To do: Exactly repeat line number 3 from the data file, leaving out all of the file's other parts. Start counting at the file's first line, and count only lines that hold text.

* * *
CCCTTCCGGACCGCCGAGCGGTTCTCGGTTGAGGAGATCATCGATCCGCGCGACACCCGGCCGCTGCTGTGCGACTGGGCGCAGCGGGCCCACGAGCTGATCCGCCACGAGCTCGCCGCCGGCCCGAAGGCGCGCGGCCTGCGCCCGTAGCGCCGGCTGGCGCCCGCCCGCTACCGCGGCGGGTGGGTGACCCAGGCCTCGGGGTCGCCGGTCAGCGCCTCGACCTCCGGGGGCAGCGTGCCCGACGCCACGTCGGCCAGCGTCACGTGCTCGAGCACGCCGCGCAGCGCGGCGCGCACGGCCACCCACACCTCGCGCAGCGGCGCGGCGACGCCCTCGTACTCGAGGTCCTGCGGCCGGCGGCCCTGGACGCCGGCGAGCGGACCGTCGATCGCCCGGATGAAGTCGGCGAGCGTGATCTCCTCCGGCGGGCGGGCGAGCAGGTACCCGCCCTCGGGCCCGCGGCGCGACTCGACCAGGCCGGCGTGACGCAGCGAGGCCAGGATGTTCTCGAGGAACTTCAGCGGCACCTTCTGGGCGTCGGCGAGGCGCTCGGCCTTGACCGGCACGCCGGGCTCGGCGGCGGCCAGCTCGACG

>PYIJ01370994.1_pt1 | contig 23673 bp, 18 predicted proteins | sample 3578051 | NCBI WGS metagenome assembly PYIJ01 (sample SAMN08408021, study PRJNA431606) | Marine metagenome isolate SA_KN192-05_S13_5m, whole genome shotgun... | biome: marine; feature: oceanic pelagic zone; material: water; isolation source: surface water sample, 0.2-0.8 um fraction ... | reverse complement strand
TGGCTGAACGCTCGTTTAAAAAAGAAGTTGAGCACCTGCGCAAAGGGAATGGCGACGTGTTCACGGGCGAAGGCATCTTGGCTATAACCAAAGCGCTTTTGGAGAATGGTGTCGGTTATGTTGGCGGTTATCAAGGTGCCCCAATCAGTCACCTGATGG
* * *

TGGCTGAACGCTCGTTTAAAAAAGAAGTTGAGCACCTGCGCAAAGGGAATGGCGACGTGTTCACGGGCGAAGGCATCTTGGCTATAACCAAAGCGCTTTTGGAGAATGGTGTCGGTTATGTTGGCGGTTATCAAGGTGCCCCAATCAGTCACCTGATGG